Bipartite Introductory Sinfonia: parts ‘a’ and ‘b’


A – Main Section (= “Wachet! betet!....”):
Sinfonia ‘a’ + Choir
Imitative Choral Subsection (with instrumental accompaniment)
Sinfonia ‘a’ ‘b’ + Choir

B – Middle Section (“Seid bereit…”):
Bipartite Imitative-Chordstructured Choral Subsection (with instruments in either a pausing or accompanying mode)

A’ – Main Section (shortened) (“Wachet! betet!....”):
Sinfonia ‘a’ ‘b’ + Choir

The sound of the orchestral accompaniment is characterized by the use of a trumpet along with oboe, strings and bc. The opening motifs of the trumpet influence the very lively figures played by the other instruments as well as those sung by the choir. In addition to these figures, the choir (in its Choreinbau passages) has short calls of “wachet” and long, held chords on “betet,” thus illustrating and giving life to Franck’s text and allowing the listener to experience it with great plasticity and a very exciting directness.

Using an accompagnato recitative style involving all the instruments, Bach, in mvt. 2, paints a sequential tableau emphasizing the terror felt by sinners, the peace and calm of the chosen ones as well as their joy (lively coloraturas), the destruction of the cosmos, and finally the hesitation of those called before Christ’s presence, a hesitation which receives a message of comfort in the words of the recitative.

Mvt. 3 is basically a ‘Continuosatz’ – a mvt. that consists simply of a vocal solo and the bc; however, here the bass line is split into a calm, supporting bc and an additional bass line that loosens up the former with musical figures. The latter was played by the organ (and violoncello) for the 1723 performance, but was later scored only for a violoncello for the 1731 performance, while the supporting bc was expanded to include the organ, a bassoon and violone. By means of the numerous repetitions in the instrumental part, ostinato-like effects are achieved. The vocal part takes over the main instrumental motif takes on a similar motion to that of the obbligato instrumental part. Only certain words like “fliehen” and “Feuer” are emphasized by an even more lively treatment.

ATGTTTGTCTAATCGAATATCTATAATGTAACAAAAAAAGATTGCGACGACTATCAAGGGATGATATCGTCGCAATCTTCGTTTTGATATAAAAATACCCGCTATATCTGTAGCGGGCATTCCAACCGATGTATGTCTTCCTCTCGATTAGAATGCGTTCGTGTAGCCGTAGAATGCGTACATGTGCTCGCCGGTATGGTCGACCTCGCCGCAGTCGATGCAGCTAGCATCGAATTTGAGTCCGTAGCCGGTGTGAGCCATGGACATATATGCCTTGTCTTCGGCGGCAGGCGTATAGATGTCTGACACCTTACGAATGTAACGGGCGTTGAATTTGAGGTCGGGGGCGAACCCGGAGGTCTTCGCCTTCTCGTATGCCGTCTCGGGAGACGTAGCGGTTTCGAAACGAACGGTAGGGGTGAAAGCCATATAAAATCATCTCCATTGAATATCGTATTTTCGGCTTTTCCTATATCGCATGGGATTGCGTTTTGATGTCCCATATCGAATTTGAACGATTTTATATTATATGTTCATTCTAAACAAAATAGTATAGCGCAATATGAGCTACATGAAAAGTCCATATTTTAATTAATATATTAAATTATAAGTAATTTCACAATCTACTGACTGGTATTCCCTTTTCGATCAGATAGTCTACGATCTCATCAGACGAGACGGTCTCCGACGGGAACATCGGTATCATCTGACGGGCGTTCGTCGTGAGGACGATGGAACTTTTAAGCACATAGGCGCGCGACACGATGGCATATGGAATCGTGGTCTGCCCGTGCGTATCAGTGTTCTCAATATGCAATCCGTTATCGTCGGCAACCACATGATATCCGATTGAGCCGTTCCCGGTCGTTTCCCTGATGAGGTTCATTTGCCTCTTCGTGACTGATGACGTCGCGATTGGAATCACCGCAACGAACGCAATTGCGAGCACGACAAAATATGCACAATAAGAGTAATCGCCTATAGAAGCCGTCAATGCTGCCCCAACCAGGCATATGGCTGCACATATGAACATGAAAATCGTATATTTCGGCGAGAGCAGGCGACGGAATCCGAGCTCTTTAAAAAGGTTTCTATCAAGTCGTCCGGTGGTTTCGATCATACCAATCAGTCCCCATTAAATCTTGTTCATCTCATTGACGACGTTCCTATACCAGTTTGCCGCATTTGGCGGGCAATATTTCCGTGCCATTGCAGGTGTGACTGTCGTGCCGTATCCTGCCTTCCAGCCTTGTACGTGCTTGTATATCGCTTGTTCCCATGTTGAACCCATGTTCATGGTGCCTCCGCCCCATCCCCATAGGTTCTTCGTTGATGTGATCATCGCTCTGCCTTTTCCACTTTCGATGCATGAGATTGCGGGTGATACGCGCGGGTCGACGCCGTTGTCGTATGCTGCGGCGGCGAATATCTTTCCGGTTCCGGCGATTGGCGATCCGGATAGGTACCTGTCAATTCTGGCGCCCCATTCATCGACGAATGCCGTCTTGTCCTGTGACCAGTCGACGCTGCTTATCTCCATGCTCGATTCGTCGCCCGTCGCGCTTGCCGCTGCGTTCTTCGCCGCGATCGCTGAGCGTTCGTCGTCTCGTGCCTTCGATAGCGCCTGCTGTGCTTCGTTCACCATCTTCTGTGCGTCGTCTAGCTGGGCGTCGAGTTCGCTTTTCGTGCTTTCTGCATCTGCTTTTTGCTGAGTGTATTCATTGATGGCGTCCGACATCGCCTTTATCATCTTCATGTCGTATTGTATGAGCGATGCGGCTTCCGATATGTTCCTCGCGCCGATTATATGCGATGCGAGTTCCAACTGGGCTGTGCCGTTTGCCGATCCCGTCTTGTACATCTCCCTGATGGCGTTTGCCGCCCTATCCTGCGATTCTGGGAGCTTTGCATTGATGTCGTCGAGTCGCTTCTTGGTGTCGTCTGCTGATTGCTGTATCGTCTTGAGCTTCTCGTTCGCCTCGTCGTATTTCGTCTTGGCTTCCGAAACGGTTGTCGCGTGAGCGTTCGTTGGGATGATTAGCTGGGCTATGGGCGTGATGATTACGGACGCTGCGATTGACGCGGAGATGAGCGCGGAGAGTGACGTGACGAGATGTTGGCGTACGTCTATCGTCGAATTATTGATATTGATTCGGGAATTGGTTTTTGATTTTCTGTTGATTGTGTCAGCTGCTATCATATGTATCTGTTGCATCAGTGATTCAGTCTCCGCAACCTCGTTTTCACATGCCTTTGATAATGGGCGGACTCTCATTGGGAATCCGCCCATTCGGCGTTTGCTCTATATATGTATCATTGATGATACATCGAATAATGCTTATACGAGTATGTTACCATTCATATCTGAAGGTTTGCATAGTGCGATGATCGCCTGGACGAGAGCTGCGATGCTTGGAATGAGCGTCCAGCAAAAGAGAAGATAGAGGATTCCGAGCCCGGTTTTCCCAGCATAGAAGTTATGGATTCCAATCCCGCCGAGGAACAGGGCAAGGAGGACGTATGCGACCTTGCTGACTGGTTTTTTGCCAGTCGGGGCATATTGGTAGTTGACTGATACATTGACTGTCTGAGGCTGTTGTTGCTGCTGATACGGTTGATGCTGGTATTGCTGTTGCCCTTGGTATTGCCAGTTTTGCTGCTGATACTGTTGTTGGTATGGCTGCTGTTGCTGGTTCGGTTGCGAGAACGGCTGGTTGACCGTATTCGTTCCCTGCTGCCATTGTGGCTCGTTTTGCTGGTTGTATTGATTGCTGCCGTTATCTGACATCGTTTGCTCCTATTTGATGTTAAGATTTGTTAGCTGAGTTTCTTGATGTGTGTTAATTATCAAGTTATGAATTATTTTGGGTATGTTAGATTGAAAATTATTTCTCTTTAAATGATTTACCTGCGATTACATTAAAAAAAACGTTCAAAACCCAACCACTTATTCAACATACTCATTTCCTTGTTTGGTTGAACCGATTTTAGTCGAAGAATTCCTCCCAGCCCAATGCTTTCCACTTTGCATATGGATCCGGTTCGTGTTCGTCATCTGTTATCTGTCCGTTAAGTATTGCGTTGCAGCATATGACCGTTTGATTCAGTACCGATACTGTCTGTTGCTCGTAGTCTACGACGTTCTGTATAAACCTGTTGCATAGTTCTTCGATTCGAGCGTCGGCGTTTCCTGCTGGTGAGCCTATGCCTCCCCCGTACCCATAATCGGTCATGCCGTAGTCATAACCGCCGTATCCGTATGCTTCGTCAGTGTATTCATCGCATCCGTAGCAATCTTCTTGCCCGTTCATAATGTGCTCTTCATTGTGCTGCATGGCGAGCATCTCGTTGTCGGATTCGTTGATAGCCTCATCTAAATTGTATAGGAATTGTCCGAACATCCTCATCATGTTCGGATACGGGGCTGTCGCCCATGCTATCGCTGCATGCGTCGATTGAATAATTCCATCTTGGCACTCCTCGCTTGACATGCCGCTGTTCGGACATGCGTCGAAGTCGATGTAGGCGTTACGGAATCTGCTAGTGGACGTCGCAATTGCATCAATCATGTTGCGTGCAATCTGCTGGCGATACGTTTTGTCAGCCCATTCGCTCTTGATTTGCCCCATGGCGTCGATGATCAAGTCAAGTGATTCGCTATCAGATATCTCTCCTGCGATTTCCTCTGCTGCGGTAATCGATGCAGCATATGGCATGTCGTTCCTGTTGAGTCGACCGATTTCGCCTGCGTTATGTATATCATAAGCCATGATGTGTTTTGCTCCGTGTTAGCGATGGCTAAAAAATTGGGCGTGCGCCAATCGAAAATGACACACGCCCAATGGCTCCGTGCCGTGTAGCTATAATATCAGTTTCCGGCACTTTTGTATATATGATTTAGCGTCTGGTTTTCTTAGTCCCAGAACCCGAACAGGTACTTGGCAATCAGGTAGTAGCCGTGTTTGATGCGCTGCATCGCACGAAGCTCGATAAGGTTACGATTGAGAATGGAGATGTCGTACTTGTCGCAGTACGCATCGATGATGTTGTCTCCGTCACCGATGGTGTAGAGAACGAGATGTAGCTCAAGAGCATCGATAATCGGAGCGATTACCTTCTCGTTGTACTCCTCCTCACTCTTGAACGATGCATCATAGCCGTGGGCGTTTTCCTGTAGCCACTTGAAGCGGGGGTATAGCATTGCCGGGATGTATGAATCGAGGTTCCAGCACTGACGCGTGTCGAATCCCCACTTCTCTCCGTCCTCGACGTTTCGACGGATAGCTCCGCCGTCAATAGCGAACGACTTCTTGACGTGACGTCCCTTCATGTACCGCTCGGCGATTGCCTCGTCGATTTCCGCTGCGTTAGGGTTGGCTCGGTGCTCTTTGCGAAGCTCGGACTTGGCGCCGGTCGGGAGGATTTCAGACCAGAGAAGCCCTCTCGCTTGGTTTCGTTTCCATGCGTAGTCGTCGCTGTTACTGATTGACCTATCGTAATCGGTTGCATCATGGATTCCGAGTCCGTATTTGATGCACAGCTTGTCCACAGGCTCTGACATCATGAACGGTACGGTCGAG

A secco recitative (mvt. 4) becomes the bridge leading into the 2nd aria, in which the violins and violas join together to become the obbligato part, albeit with continually changing dynamics as well as pauses. There is probably no other work by Bach that has a comparable effect. Once again, both the ritornello and the vocal part have the same thematic material, however the orchestral accompaniment surpasses that of the voice through the fast scale-passages executed by the 1st violin. A short secco recitative leads into the plain 4-pt. chorale that concludes the 1st part of the cantata.

The 2nd part of the cantata begins with mvt. 8 where the strings, which had played in unison in mvt. 5, now receive separate parts with, however, predominance of the 1st violin supported by the oboe, while the other strings have a subordinate, accompaniment role, which makes this sound like an instrumental trio sonata. The opening part of the ritornello which is also taken over by the voice, is reminiscent of a melody contained in “O Gott, du frommer Gott” (Darmstadt, 1698.) This same motif with its upward movement also illustrates the request, “Hebt euer Haupt empor” (Luke 21, 28.) It is questionable if Bach was referring specifically to this chorale, but it is more likely that he was thinking of another chorale text that uses the same chorale melody: “Was frag ich nach der Welt.”

The last aria with its preceding recitative bring about an unexpected intensification of the dramatic element: both aspects of the Day of Last Judgment, terror and joy are directly juxtaposed while all the instruments in the orchestra are asked to play along with the musical material contained in the bc, thus the orchestration of the 4 arias in this cantata undergoes a steady increase as it moves toward the end of the cantata.